In December 1987, Prince Norodom Sihanouk and Mr. Hun Sen met for the first time in France, and a month later held a second round of talks. Following the initiation of this dialogue, the Secretary-General decided in June 1988 to ask his Special Representative to travel to South-East Asia to relay to the four Cambodian parties and concerned Governments of the region certain concrete ideas which might serve as a framework for a comprehensive settlement plan. The proposals put forward by the Secretary-General elaborated the objectives he had identified in 1985 and proposed integration of the various elements into a comprehensive scheme leading to the establishment of an independent, neutral and non-aligned Cambodian state. In particular, the framework provided for an overall timeframe for a cease-fire and the withdrawal of all foreign forces from Cambodia, the disposition of the Cambodian armed elements, self-determination through free and fair general elections and the formation of a national reconciliation administration in Cambodia pending those elections, all with international supervision and verification; the repatriation and reintegration of refugees and displaced persons; and the implementation of measures, including a human rights education programme, to ensure the non-return to policies and practices of the past. In addition, the Secretary-General foresaw the provision of international guarantees for a settlement, and the launching of a programme for the rehabilitation and reconstruction of Cambodia. The Secretary-General clarified that this integrated approach was intended only as a focus for dialogue between the parties concerned, and that he was prepared to explore any other avenue to hasten a peaceful, just and lasting solution.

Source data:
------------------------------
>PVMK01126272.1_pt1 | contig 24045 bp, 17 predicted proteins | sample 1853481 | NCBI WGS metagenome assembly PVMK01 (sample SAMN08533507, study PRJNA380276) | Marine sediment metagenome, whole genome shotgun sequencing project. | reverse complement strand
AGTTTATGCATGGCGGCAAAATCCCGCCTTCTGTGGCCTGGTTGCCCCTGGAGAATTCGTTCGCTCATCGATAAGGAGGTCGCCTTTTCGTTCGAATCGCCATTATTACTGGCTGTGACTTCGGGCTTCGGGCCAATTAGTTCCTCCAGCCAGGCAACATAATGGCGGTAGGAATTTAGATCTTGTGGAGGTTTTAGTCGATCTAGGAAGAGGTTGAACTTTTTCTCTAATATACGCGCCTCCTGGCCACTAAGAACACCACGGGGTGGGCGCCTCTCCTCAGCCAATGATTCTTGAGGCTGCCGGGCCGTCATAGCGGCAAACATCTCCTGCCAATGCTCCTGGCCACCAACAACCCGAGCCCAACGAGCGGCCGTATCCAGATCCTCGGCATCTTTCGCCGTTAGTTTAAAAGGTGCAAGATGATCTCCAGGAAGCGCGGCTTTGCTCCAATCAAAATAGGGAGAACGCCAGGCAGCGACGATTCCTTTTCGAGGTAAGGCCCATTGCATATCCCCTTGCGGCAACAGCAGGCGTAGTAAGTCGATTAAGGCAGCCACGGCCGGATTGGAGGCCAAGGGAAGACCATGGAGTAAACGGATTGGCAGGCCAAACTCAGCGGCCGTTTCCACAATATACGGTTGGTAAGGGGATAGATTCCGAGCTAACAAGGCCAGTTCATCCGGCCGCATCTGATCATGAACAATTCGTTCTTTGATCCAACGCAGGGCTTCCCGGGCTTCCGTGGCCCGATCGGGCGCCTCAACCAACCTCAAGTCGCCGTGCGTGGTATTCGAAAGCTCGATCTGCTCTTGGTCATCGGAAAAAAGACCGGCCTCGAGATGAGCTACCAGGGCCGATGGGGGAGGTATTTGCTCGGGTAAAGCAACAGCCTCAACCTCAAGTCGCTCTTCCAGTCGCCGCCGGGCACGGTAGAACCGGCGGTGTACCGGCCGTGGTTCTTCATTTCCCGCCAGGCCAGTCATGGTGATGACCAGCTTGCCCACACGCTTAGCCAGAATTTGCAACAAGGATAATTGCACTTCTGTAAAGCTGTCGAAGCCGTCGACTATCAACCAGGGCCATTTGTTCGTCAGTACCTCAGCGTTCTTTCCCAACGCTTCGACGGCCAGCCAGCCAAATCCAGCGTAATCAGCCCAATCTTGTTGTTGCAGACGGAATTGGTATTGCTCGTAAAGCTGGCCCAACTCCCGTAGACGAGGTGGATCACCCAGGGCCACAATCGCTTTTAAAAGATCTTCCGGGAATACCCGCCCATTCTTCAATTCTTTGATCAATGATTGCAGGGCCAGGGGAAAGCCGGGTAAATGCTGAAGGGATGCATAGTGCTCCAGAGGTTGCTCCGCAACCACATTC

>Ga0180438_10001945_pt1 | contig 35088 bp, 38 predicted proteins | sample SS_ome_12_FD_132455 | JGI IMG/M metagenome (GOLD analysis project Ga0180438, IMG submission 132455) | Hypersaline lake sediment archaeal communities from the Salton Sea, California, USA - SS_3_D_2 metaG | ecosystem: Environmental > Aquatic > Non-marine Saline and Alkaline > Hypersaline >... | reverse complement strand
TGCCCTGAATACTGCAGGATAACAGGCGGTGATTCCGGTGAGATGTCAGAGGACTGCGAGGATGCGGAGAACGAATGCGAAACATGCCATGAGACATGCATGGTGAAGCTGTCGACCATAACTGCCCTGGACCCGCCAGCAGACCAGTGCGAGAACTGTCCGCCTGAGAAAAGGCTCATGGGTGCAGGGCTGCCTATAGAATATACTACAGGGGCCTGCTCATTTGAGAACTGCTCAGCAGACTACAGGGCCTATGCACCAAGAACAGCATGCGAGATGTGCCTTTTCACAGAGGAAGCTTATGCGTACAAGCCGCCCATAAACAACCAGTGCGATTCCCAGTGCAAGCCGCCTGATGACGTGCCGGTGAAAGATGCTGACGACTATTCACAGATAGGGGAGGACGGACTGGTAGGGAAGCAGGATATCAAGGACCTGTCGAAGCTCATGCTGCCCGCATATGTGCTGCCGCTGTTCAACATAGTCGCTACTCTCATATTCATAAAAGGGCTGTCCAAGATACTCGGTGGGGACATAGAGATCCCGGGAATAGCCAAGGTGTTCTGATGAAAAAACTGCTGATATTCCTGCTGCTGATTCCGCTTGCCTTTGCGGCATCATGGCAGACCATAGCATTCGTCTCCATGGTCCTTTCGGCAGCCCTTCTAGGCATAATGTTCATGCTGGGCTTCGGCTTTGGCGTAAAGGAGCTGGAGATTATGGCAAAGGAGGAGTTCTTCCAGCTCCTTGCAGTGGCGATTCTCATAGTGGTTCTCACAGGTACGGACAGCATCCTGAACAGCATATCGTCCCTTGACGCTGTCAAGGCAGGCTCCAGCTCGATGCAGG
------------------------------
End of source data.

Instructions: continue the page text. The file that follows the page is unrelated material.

Following the Secretary-General’s proposals, the process of dialogue and negotiation gathered momentum, The first face-to-face talks between all four Cambodian parties took place on the occasion of the Jakarta Informal Meeting (JIM), hosted by Indonesia, in July 1988. Representative of Vietnam, the Lao people’s Democratic Republic and the Association of South-East Asian Nations were also invited. A second JIM was held in February 1989. Among the items discussed was the general understanding that an international control mechanism should play a role in supervising and controlling the implementation of any agreements reached by the parties. All four Cambodian parties again participated in talks held in Paris in July 1989, on the eve of the Paris Conference of Cambodia.